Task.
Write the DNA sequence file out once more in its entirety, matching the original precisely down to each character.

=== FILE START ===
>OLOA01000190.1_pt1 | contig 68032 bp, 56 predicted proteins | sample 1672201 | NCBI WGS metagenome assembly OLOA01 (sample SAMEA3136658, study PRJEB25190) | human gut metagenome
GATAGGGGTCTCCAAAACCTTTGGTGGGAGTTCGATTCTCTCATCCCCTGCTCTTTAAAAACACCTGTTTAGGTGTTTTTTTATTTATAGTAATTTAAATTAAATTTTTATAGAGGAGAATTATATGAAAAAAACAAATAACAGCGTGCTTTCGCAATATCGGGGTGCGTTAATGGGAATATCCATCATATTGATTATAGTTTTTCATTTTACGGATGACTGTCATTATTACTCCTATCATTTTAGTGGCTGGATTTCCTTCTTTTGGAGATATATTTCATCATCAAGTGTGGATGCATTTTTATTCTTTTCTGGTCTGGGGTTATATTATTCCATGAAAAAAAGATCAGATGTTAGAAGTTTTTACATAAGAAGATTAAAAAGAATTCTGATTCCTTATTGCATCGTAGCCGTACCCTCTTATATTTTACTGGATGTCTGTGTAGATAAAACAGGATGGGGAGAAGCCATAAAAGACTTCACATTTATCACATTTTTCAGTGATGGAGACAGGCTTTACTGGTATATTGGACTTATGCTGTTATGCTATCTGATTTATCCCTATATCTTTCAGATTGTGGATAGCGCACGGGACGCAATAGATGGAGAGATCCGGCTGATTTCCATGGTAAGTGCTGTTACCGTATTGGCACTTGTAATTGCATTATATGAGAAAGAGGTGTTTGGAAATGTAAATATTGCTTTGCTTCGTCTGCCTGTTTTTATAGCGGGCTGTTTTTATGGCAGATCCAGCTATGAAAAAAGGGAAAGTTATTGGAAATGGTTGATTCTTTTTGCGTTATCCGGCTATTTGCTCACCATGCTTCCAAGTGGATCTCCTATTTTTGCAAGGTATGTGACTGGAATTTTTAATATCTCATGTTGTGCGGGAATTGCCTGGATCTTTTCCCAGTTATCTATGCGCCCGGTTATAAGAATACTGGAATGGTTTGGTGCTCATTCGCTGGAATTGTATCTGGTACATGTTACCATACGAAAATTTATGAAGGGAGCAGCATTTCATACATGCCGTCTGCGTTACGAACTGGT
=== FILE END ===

>OLOA01000190.1_pt1 | contig 68032 bp, 56 predicted proteins | sample 1672201 | NCBI WGS metagenome assembly OLOA01 (sample SAMEA3136658, study PRJEB25190) | human gut metagenome
GATAGGGGTCTCCAAAACCTTTGGTGGGAGTTCGATTCTCTCATCCCCTGCTCTTTAAAAACACCTGTTTAGGTGTTTTTTTATTTATAGTAATTTAAATTAAATTTTTATAGAGGAGAATTATATGAAAAAAACAAATAACAGCGTGCTTTCGCAATATCGGGGTGCGTTAATGGGAATATCCATCATATTGATTATAGTTTTTCATTTTACGGATGACTGTCATTATTACTCCTATCATTTTAGTGGCTGGATTTCCTTCTTTTGGAGATATATTTCATCATCAAGTGTGGATGCATTTTTATTCTTTTCTGGTCTGGGGTTATATTATTCCATGAAAAAAAGATCAGATGTTAGAAGTTTTTACATAAGAAGATTAAAAAGAATTCTGATTCCTTATTGCATCGTAGCCGTACCCTCTTATATTTTACTGGATGTCTGTGTAGATAAAACAGGATGGGGAGAAGCCATAAAAGACTTCACATTTATCACATTTTTCAGTGATGGAGACAGGCTTTACTGGTATATTGGACTTATGCTGTTATGCTATCTGATTTATCCCTATATCTTTCAGATTGTGGATAGCGCACGGGACGCAATAGATGGAGAGATCCGGCTGATTTCCATGGTAAGTGCTGTTACCGTATTGGCACTTGTAATTGCATTATATGAGAAAGAGGTGTTTGGAAATGTAAATATTGCTTTGCTTCGTCTGCCTGTTTTTATAGCGGGCTGTTTTTATGGCAGATCCAGCTATGAAAAAAGGGAAAGTTATTGGAAATGGTTGATTCTTTTTGCGTTATCCGGCTATTTGCTCACCATGCTTCCAAGTGGATCTCCTATTTTTGCAAGGTATGTGACTGGAATTTTTAATATCTCATGTTGTGCGGGAATTGCCTGGATCTTTTCCCAGTTATCTATGCGCCCGGTTATAAGAATACTGGAATGGTTTGGTGCTCATTCGCTGGAATTGTATCTGGTACATGTTACCATACGAAAATTTATGAAGGGAGCAGCATTTCATACATGCCGTCTGCGTTACGAACTGGT